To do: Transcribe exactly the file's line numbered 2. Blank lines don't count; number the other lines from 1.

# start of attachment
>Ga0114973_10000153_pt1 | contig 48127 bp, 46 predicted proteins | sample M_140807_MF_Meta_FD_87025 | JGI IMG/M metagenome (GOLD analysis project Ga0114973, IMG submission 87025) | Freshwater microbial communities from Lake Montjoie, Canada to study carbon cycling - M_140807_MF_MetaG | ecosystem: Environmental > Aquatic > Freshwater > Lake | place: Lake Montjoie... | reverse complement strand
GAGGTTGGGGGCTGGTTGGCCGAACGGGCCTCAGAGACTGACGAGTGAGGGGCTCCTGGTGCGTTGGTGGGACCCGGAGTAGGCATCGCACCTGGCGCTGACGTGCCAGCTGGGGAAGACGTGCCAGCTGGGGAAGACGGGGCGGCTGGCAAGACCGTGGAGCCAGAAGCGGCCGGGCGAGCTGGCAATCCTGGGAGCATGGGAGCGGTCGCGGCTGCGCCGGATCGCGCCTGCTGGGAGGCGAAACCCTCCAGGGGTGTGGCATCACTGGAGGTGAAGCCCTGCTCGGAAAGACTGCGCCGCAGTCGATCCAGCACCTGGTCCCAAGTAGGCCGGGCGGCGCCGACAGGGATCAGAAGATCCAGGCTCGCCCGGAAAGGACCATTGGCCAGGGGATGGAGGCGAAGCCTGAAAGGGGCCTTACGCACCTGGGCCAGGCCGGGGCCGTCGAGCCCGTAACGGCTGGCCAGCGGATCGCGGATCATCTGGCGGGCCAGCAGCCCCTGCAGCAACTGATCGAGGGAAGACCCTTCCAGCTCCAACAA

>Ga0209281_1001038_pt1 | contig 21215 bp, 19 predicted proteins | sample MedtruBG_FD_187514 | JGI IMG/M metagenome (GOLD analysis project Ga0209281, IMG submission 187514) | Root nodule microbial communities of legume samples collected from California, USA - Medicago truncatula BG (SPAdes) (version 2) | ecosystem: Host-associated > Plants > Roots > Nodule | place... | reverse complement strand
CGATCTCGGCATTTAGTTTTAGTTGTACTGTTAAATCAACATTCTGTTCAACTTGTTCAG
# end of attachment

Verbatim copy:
GAGGTTGGGGGCTGGTTGGCCGAACGGGCCTCAGAGACTGACGAGTGAGGGGCTCCTGGTGCGTTGGTGGGACCCGGAGTAGGCATCGCACCTGGCGCTGACGTGCCAGCTGGGGAAGACGTGCCAGCTGGGGAAGACGGGGCGGCTGGCAAGACCGTGGAGCCAGAAGCGGCCGGGCGAGCTGGCAATCCTGGGAGCATGGGAGCGGTCGCGGCTGCGCCGGATCGCGCCTGCTGGGAGGCGAAACCCTCCAGGGGTGTGGCATCACTGGAGGTGAAGCCCTGCTCGGAAAGACTGCGCCGCAGTCGATCCAGCACCTGGTCCCAAGTAGGCCGGGCGGCGCCGACAGGGATCAGAAGATCCAGGCTCGCCCGGAAAGGACCATTGGCCAGGGGATGGAGGCGAAGCCTGAAAGGGGCCTTACGCACCTGGGCCAGGCCGGGGCCGTCGAGCCCGTAACGGCTGGCCAGCGGATCGCGGATCATCTGGCGGGCCAGCAGCCCCTGCAGCAACTGATCGAGGGAAGACCCTTCCAGCTCCAACAA